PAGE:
February’s here again – with it’s usual associations. Naturally each of us has his or her own associations; I have a friend who never loses the chance to remind us that there are two “Rs” in February and we should pronounce them both. Sara Coleridge stated that “February brings the rain / That thaws the frozen lake again.” Not my lake, but whatever. Perhaps everyone else is too young to remember her little ditty, but I hold a grudge against her because she promised “dancing daffodils” in March and I got a totally skewed vision of March, in spite of years of snow up to here.
When I was a child in a little country school, February was for Lincoln, Washington, and valentines. I have never felt the same since Washington and Lincoln were forced to share a holiday with all the other presidents. I mean, James Buchanan? We were taught great stories of Lincoln doing his schoolwork by the light of the fire, and George Washington throwing a silver dollar across the Rappahannock; of Lincoln walking back several miles to return change, and Washington confessing to his father that it was he indeed who chopped down the cherry tree. Since then we have been told many times that Parson Weems made up his stories about Washington. I am never sure what it says about the American character that Weems told a lie to emphasize that Washington always told the truth, but however that is, cherries became associated with old George, and my grandmother always made a cherry pie for his birthday.
Thousands of kids donned construction paper top hats and skimpy beards to recite the Gettysburg Address. Boys, at least. Girls were probably making the pies and waiting for a chance at the presidency, which hasn’t changed a whole lot. but we did memorize the Gettysburg Address. Now we are lucky if our kids can memorize their own addresses, but they seem to get by. Be that as it may, anything I have learned about any other president has been pretty limited to a haphazard interest of my own. Did you know that John Quincy Adams had a pet alligator in the White House? I don’t know how you tell if an alligator is a pet or another opportunist looking for a handout, but Adams kept it in the East Room, which I guess seemed like an obvious choice at the time. You really wanted to know that, I’m sure.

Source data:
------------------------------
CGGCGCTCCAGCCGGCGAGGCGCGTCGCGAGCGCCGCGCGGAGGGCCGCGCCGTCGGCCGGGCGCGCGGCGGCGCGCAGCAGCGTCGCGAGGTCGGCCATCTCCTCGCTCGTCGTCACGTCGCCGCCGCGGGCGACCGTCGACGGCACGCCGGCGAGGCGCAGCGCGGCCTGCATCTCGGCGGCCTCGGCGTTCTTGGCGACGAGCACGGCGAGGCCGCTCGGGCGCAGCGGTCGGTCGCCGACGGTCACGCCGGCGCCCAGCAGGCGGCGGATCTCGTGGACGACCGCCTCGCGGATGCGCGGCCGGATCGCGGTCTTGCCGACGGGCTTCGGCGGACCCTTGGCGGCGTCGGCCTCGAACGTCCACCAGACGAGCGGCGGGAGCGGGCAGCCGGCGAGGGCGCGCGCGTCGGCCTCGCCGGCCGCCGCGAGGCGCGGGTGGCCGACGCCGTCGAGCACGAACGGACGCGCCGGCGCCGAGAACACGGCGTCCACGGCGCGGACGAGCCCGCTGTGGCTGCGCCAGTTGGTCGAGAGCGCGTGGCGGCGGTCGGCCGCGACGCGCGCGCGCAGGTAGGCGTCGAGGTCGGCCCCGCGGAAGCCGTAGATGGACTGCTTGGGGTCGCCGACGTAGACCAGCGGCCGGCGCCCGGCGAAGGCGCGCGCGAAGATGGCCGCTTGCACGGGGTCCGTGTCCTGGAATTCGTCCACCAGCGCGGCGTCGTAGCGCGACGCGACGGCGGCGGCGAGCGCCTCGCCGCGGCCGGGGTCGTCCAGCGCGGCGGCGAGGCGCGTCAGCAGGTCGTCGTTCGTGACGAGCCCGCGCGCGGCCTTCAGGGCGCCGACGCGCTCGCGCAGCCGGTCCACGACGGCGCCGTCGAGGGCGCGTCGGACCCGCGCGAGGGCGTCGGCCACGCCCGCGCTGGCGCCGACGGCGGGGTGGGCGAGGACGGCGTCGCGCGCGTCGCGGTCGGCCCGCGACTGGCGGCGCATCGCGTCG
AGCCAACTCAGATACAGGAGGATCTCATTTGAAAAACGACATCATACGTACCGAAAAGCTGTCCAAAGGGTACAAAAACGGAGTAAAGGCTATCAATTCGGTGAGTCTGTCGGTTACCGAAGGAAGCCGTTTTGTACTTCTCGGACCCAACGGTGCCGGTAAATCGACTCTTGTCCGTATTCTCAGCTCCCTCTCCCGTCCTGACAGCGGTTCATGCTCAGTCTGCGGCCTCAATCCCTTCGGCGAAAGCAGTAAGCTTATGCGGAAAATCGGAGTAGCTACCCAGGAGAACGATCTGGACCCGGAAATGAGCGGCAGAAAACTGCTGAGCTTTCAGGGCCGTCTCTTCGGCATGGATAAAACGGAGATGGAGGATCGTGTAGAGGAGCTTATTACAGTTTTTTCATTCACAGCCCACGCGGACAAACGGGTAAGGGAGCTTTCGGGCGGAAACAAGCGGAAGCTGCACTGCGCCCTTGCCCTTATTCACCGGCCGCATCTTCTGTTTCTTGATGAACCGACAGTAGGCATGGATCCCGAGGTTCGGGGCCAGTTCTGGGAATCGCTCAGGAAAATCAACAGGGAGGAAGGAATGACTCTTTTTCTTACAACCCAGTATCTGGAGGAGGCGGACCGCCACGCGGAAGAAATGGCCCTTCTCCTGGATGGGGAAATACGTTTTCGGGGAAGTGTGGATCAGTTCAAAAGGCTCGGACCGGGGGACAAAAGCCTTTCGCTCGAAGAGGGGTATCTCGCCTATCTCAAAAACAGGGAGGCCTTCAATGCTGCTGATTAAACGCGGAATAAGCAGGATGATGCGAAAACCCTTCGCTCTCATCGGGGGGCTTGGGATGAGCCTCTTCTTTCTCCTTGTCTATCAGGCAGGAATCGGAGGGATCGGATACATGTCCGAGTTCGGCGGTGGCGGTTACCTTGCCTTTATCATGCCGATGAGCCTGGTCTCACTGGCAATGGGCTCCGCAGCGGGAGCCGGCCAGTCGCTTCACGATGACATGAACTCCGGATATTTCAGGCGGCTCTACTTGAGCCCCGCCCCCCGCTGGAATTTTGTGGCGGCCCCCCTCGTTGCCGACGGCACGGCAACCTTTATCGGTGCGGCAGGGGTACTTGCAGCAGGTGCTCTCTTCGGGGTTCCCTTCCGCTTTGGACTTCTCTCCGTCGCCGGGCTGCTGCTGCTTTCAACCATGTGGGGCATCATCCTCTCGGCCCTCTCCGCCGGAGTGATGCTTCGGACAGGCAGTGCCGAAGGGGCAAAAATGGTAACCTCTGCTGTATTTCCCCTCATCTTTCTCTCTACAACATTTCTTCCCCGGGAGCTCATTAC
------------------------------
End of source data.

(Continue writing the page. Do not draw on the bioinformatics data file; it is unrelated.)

Then there were the valentines. Punny or pretty or delightfully handmade, they were always bright and cheerful, bringing pink and red into our lives in the middle of the white cold. By the time I was in school the custom of everyone bringing a valentine for everyone else was in vogue, so there were no broken hearts, no angst, no tears. Just fun. And cupcakes. There were, of course, cookies sprinkled with colored sugar and other treats of varying sweetness, but cupcakes were my favorite. Everyone got a little cake of her or his own, which was so much more special that having a cookie of one’s own. I made my share when my children were young – one of them, who adored chocolate, asked me to please make yellow cake because one of her friends did not like chocolate, and she wanted him to be able to share. I did, because what is Valentine’s day about if not friends and sharing?
So February, in my experience, brings doubtful history, and cherry pie, valentines and cupcakes. The lake can thaw on its own, when it’s ready.